Spoken English

The Quintessential Manners in English Speaking


English, originally, is a language of the British and they are the ones who introduced India to the Queen's language. Even though, nowadays Indians speak varieties of English – UK accent, American Accent, Australian accent or our very own version of 'Hinglish', an amalgamation of Hindi and English – the fact remains that the Indians have the Britishers to thank for opening a world of opportunities for us by giving us our first brush with English.English_Speaking_Manners

English is a vast language, with over 10 lac odd words that make up the whole vocabulary. Each word denotes a unique thing, and some words have over a hundred different meanings! There are a number of words to denote anger, happiness, sadness, and other such emotions. Then there are words that are used for facilitating communication. Then there are words to denote the period of time, place, or reasons. And then, there are words and phrases that speak a lot about the manners of the speaker.

Britishers lay a lot of stress on manners and etiquettes. If you have ever seen a British person in real or in the movies, you will know about what we are talking. From wearing a freshly ironed suit, wearing the right tie to having the perfect hat, a British man always turns out at his best. The same applies to their women as well.

Although, in these times, certainly no Britisher dresses up like the bygone era, the manners and etiquettes have stuck true. Saying a simple 'thank you' to a bus driver does not take much of an effort, but certainly makes the driver's day.

Learn manners too, not just English!

When you are in the primary stages of learning spoken English, make sure that you also pick up the manners. There are words in English that represent manners and lend some politeness to the sentences. Learning and using these words in your speech will make you come across as a warm and courteous person.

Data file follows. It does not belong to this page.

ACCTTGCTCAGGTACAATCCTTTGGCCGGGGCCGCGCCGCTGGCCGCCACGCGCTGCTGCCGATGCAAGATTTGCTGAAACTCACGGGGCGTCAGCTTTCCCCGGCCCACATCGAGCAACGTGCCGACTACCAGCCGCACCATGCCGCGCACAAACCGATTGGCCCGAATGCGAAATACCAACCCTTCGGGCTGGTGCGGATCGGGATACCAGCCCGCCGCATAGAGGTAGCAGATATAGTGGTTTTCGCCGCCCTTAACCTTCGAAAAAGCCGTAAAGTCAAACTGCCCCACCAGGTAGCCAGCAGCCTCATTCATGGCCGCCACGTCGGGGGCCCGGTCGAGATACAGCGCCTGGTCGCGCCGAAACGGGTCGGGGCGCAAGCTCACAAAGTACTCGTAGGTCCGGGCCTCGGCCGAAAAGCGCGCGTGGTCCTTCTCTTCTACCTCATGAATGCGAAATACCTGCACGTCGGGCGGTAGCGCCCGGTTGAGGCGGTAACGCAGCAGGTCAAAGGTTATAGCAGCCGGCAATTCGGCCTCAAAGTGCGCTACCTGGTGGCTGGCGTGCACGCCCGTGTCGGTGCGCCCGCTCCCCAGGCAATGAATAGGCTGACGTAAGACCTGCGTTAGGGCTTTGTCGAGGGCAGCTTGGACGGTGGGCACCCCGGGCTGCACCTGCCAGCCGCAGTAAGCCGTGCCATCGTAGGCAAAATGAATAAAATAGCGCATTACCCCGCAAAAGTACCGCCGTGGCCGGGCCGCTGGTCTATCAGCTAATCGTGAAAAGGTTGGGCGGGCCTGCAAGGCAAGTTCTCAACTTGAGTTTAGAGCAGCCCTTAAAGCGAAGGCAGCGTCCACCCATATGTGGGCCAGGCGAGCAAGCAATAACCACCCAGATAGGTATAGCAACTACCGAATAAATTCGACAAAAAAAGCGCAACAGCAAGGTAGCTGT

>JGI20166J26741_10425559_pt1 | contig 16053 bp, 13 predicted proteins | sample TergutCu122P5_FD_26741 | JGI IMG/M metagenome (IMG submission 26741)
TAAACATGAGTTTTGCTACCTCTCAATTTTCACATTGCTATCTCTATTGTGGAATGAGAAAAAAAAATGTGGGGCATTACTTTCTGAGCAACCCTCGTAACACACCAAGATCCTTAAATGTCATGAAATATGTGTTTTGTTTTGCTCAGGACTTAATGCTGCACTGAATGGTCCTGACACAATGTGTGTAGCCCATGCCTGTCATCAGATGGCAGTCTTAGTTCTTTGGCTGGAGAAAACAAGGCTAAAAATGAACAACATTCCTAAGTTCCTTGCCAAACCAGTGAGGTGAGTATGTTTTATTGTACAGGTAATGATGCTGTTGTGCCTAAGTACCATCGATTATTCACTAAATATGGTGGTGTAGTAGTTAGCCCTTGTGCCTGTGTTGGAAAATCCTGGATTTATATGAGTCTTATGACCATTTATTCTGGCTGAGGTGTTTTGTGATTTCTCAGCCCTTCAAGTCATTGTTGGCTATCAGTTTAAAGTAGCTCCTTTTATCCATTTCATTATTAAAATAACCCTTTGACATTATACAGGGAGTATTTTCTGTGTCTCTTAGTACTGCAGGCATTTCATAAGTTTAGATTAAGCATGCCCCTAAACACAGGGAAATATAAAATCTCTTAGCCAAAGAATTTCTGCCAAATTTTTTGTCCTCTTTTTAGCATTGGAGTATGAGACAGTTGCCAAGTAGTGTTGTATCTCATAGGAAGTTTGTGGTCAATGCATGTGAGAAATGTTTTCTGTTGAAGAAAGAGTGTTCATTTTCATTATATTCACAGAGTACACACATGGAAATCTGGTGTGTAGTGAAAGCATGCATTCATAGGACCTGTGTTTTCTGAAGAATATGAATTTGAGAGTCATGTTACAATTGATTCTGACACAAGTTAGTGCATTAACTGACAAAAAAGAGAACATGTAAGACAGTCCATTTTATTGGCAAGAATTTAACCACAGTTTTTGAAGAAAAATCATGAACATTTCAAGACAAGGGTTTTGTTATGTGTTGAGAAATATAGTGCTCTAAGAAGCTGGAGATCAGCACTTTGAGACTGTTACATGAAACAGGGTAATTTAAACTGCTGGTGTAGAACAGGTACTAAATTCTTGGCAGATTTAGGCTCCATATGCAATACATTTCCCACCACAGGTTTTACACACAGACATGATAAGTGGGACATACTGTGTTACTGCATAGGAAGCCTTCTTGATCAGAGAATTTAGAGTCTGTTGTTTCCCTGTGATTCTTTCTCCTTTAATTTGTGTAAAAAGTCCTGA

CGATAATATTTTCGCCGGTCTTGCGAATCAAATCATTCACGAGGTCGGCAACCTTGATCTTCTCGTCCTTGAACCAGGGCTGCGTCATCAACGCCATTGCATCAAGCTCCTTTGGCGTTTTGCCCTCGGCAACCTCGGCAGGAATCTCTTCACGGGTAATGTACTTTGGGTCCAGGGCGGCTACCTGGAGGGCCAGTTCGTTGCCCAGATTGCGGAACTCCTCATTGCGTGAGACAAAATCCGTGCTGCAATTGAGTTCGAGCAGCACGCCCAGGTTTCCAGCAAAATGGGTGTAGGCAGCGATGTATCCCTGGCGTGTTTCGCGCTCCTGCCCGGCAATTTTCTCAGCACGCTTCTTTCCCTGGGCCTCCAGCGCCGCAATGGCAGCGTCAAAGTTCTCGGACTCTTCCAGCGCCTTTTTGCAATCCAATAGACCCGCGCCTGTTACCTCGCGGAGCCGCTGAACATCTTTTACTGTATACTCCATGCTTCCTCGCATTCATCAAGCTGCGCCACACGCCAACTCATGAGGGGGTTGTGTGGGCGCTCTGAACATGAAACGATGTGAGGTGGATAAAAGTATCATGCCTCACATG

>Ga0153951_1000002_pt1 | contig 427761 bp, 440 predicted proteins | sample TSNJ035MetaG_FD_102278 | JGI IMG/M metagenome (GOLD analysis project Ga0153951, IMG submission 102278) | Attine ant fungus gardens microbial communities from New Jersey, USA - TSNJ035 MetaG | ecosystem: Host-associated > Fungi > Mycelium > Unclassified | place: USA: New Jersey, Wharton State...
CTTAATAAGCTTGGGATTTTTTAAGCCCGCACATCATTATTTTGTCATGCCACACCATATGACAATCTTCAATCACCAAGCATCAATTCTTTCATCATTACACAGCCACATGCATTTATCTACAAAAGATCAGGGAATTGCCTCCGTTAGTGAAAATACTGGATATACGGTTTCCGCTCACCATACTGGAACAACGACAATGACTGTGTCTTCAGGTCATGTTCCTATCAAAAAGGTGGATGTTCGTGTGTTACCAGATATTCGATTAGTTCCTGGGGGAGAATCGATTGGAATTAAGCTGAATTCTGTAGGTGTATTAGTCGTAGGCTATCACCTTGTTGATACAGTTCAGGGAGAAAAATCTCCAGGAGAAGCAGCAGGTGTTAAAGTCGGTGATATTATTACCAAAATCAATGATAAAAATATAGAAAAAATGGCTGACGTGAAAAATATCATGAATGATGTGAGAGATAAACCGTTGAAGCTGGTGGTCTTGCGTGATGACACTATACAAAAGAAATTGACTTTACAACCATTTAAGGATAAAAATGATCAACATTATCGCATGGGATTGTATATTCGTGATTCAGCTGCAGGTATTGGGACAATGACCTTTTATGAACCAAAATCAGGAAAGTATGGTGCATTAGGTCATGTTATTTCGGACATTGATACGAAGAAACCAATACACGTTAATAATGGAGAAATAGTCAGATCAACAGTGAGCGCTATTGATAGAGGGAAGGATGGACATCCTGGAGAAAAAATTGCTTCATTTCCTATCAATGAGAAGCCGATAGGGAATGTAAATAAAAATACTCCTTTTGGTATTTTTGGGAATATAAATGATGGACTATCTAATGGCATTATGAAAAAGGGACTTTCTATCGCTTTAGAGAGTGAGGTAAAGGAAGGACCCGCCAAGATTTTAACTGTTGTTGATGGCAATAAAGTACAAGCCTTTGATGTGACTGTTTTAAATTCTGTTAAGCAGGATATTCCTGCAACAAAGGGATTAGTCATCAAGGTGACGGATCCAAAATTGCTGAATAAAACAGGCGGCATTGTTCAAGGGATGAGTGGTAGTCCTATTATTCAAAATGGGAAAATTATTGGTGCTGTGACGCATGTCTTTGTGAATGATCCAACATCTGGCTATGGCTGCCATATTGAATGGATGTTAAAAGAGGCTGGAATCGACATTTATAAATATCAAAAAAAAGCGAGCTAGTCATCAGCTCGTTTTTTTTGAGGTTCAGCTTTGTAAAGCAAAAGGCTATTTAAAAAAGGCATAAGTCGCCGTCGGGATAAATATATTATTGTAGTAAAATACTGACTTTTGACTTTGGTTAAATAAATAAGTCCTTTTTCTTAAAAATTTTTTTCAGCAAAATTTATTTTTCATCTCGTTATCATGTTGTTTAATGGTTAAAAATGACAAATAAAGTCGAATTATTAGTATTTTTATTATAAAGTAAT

• Please: When you need someone to do something for you, you say 'please'. For example: you are shopping for a dress and would like the shop attendant to give a specific dress to you, this is what you say, "could you please pass that green dress to me". Another word you can use in such conditions is 'kindly'. "Kindly pass that green dress to me."

• Thank you: After the shop attendant gives you the dress you asked for, you reply with a 'Thank you'. When a young boy helps you carry your heavy bags, you reply with a "Thank you. That was very kind of you." One uses thank you in lieu of a helpful act. It is also an act of kindness to thank people who provide services to you; like your milkman, paper delivery boy or even a cab driver.

• Sorry: Sorry is used in two situations: when you have done something wrong or hurtful, or when you hear of someone's loss. When you accidently spill some milk on the floor, which someone else has to clean, you say, "I am sorry for this mess." On the other hand, when you hear that your friend's uncle passed away, you say, "I am sorry to hear about your loss."

• Excuse me: When walking in a crowded aisle, you need someone to move and make space for you; you say 'Excuse me'. When you need to disturb a colleague, to ask him a question, you say, "Excuse me". This phrase is used to get people's attention so that they make way, or time for you.

If you are trying to improve English speaking skills, it is always a good idea to work on your manners as well. Spoken English, accompanied by good manners will always make you stand out!



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